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San Juan Bautista in San Benito County, California — The American West (Pacific Coastal)
Native Daughters Adobe
 
Native Daughters Adobe Marker Photo, Click for full size
By Barry Swackhamer, January 17, 2013
1. Native Daughters Adobe Marker
 
Inscription. Reportedly built in the 1840ís by a Basque named Rafael Pico. First recorded owner Maria Antonia Boronda in 1849. Owned by family members of Jose Maria Castro for many years. Ruins purchased by San Juan Bautista Parlor, N.D.G.W. in 1934.
 
Erected 1976 by Native Daughters of the Golden West, San Juan Bautista Parlor No. 179.
 
Marker series. This marker is included in the Native Sons/Daughters of the Golden West marker series.
 
Location. 36° 50.606′ N, 121° 32.235′ W. Marker is in San Juan Bautista, California, in San Benito County. Marker is on 4th Street east of Polk Street, on the right when traveling east. Click for map. Marker is at or near this postal address: 203 4th Street, San Juan Bautista CA 95045, United States of America.
 
Other nearby markers. At least 8 other markers are within walking distance of this marker. Veterans of the World War (about 400 feet away, measured in a direct line); Anza House (about 500 feet away); Castro - Breen Adobe (about 700 feet away); San Juan Bautista Historic District (about 700 feet away); Safety Follows Wisdom (about 700 feet away); El Camino Real Bell (about 700 feet away); Mission San Juan Bautista (about 700 feet away); Fremont Peak (approx. 0.2 miles away). Click for a list of all markers in San Juan Bautista.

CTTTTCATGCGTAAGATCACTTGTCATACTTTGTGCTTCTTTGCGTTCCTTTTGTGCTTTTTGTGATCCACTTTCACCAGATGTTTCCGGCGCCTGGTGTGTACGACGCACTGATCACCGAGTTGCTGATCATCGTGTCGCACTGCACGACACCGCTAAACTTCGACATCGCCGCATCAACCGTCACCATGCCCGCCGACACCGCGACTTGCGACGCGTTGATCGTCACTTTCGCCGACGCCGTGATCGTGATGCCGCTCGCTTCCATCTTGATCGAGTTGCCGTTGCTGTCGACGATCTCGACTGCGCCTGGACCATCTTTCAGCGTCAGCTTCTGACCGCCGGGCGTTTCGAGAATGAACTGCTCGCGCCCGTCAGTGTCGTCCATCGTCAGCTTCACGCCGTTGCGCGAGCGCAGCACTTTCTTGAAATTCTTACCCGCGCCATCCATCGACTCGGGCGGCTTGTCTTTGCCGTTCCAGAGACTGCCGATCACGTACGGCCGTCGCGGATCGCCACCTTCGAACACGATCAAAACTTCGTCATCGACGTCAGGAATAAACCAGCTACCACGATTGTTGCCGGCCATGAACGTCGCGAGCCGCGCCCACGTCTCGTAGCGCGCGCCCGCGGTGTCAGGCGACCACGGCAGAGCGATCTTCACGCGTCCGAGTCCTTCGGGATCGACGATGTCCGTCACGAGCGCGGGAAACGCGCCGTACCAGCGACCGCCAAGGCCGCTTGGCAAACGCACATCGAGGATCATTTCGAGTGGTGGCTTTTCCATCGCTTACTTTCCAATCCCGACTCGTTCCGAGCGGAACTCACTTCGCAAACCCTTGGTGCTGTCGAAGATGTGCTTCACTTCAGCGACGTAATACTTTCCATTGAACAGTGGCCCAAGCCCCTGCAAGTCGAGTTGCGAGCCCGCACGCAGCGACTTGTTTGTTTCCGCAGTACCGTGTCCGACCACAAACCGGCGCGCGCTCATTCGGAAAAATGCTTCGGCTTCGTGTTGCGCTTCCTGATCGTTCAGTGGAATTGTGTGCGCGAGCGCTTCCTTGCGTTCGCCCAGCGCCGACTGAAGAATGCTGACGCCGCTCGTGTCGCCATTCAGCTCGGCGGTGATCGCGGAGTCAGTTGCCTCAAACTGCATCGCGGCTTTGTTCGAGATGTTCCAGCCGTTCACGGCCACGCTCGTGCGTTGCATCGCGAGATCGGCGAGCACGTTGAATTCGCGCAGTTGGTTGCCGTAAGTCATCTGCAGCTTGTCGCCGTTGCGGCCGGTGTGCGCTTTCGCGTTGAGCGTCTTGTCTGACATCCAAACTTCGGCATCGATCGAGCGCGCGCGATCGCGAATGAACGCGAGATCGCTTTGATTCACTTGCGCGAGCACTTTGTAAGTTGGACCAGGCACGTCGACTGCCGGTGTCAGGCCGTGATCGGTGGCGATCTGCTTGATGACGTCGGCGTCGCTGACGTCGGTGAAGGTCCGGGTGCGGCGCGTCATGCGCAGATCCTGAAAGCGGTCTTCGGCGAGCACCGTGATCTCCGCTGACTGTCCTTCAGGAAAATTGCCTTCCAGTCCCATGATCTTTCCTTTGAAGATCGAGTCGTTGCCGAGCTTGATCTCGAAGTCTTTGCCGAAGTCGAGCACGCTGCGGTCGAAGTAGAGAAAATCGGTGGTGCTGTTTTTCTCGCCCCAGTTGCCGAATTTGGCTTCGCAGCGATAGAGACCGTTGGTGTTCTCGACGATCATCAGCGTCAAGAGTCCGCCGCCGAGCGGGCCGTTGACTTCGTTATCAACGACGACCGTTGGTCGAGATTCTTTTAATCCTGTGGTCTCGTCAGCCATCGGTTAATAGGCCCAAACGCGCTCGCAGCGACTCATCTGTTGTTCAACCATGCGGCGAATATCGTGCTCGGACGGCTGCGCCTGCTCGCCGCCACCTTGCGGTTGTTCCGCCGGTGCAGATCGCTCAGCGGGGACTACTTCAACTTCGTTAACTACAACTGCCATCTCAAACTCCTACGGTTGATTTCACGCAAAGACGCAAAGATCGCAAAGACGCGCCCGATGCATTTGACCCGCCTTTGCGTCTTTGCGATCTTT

Native Daughters Adobe Marker Photo, Click for full size
By Barry Swackhamer, January 17, 2013
2. Native Daughters Adobe Marker
 

 
Also see . . .
1. The California Bell Company. The bells were first erected and paid for by the Camino Real Association in the early 1900s. The Association installed the guidepost bells to mark the road and many of these bells are still standing today. (Submitted on January 19, 2013, by Barry Swackhamer of San Jose, California.) 

2. El Camino Real Mission Bell Marker Project. Caltrans Landscape Architecture Program began in 1996 to fulfill its vision to restore the historic El Camino Real Mission Bell markers from San Francisco to San Diego. This vision was realized in early 2005. (Submitted on January 19, 2013, by Barry Swackhamer of San Jose, California.) 
 
Native Daughters Adobe Photo, Click for full size
By Barry Swackhamer, January 17, 2013
3. Native Daughters Adobe
Note the El Camino Real bell on the left.
 
 
El Camino Real Bell Photo, Click for full size
By Barry Swackhamer, January 17, 2013
4. El Camino Real Bell
 
 
El Camino Real Bell Plaque Photo, Click for full size
By Barry Swackhamer, January 17, 2013
5. El Camino Real Bell Plaque
El Camino Real Bell
Dedicated February 21, 2010
on the occasion of the
Centennial of San Juan Bautista Parlor No. 179
Native Daughters of the Golden West
Presented by “The Gold Dust Girls” of the Native Daughters of the Golden West
 
Credits. This page originally submitted on January 19, 2013, by Barry Swackhamer of San Jose, California. This page has been viewed 148 times since then. Photos:   1, 2, 3, 4, 5. submitted on January 19, 2013, by Barry Swackhamer of San Jose, California. • Syd Whittle was the editor who published this page.
 
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